Mercedes engineer warns Ferrari and Red Bull as ‘quick fix’ could turn tables at Saudi GP

Lewis Hamilton to change his name

We use your sign-up to provide content in ways you’ve consented to and to improve our understanding of you. This may include adverts from us and 3rd parties based on our understanding. You can unsubscribe at any time. More info

Mercedes trackside engineering director Andrew Shovlin has fired a warning towards Ferrari and Red Bull by suggesting that his team could pull off a series of quick fixes before the next outing in Saudi Arabia this weekend. The Silver Arrows struggled to keep up with the heavy hitters during the season’s curtain-raiser in Bahrain before a stroke of luck landed Lewis Hamilton with an unlikely podium. 

The extent of Mercedes’ issues became clear during Saturday qualifying when they struggled to make their mark at the top of the field. Hamilton battled hard to end up in fifth while George Russell blamed an out-lap mishap as his fast lap was only good enough to start ninth on the grid. 

It was the same story after lights out too, with Red Bull and Ferrari both fighting it out at the top as Max Verstappen and Charles Leclerc jousted for the lead. There was late drama, however, when both Red Bull cars were forced to retire.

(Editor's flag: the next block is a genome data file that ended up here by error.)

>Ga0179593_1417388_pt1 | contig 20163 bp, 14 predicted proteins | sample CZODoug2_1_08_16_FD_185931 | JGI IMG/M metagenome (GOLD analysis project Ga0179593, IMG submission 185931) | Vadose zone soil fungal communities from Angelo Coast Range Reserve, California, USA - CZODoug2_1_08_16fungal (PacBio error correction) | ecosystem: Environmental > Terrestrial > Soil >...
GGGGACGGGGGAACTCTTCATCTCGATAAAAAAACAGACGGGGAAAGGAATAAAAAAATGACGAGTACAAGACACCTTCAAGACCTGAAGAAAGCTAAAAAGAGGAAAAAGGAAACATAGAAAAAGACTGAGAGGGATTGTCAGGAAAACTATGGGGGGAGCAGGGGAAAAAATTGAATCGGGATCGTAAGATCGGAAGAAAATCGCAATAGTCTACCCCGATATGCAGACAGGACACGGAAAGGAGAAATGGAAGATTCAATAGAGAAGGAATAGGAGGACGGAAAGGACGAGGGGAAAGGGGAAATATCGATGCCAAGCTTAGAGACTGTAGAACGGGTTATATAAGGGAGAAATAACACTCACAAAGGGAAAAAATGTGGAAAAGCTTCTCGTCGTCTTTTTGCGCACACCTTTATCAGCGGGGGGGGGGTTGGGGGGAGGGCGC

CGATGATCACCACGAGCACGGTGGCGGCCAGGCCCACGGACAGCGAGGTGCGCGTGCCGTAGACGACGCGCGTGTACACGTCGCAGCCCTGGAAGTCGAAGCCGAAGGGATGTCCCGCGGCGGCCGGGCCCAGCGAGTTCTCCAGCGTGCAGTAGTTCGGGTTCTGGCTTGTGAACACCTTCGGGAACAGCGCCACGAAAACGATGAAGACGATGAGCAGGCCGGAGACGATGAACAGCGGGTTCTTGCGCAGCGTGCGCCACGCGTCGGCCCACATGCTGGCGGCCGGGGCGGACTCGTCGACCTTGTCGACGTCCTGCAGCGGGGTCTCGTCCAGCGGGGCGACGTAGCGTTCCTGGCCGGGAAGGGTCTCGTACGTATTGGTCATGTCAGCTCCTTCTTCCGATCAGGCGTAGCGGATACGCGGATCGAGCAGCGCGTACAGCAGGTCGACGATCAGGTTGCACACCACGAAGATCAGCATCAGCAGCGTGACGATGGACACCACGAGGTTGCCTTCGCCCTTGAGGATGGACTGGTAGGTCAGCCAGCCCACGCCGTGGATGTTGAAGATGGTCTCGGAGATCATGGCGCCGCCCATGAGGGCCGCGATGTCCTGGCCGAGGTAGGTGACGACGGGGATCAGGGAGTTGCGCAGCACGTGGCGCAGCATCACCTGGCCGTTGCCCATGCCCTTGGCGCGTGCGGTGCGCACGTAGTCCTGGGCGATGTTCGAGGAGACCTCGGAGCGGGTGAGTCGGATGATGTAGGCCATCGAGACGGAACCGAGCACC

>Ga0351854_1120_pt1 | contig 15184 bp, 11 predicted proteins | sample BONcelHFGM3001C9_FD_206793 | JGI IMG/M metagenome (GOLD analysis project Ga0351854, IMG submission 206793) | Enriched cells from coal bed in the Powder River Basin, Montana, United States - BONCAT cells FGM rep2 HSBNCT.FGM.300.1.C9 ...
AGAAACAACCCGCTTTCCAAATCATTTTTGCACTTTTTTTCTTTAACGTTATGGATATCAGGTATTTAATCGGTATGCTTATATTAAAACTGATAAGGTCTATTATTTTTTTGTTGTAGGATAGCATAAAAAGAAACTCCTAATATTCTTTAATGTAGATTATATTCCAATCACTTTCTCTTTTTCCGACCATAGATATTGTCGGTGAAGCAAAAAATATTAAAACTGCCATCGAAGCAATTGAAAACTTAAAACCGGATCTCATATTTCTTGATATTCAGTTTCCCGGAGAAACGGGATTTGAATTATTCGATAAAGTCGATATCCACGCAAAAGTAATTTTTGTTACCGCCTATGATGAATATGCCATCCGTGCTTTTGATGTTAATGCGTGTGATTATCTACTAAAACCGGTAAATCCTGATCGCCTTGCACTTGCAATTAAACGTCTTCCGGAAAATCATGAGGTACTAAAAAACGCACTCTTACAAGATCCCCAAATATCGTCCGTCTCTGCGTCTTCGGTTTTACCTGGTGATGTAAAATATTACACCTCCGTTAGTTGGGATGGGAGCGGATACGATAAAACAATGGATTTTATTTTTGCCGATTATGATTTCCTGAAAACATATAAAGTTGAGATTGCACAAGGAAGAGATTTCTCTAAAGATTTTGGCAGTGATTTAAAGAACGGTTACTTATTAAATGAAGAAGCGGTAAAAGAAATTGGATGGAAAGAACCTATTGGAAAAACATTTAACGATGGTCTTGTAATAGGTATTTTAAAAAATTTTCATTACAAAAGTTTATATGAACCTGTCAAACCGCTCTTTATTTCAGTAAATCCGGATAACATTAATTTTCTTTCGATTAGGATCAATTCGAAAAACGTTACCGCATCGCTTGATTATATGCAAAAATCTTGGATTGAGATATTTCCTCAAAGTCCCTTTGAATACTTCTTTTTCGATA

Hamilton and Russell therefore came through to take third and fourth despite their clear pace disadvantage. The Ferrari duo of Leclerc and Carlos Sainz crowned the start of the year with a stunning one-two, confirming pre-season notions that they could steal a march in 2022.

DON’T MISS: McLaren driver Katie Milner joins Express Sport for new Women in Sport series #SheCan

After the race, Shovlin suggested that Mercedes are eyeing up some quick fixes which could be completed over the next couple of races and help to close the gap in Jeddah. 

“We just did a de-brief with the drivers and there is a lot of everything [wrong],” Shovlin told the F1 Nation podcast, “There’s bouncing, the balance is poor, there is a lack of low-speed grip, we’re struggling on traction, the drivability could be better, the tyre warm-up is not good enough, the car is a bit on the heavy side.

“There’s a lot to improve which gives us some encouragement. I think we’ll get some easy gains, there’s some low-hanging fruit and what we’re hoping is that we can get those in the next race or two.

“The factory are primed to bring everything they can in the next few days. If we’ve got something useful to bring to Jeddah, we’ll make sure we get it on the car.”

When one race finishes, another one lies on the horizon and F1’s star-studded grid are already preparing for the action to get back underway at the Saudi Arabian Grand Prix. The fast track in Jeddah will help Mercedes to avoid their grip issues on slow corners, but their porpoising dilemma could once again come into play. 

Mercedes will not be the only team with a point to prove, however, as Red Bull’s strong pace could not be converted into points due to reliability issues. Verstappen and co already have ground to make up in the drivers’ and constructors’ standings despite having a prime opportunity to capitalise on the Silver Arrows’ struggles. 

Source: Read Full Article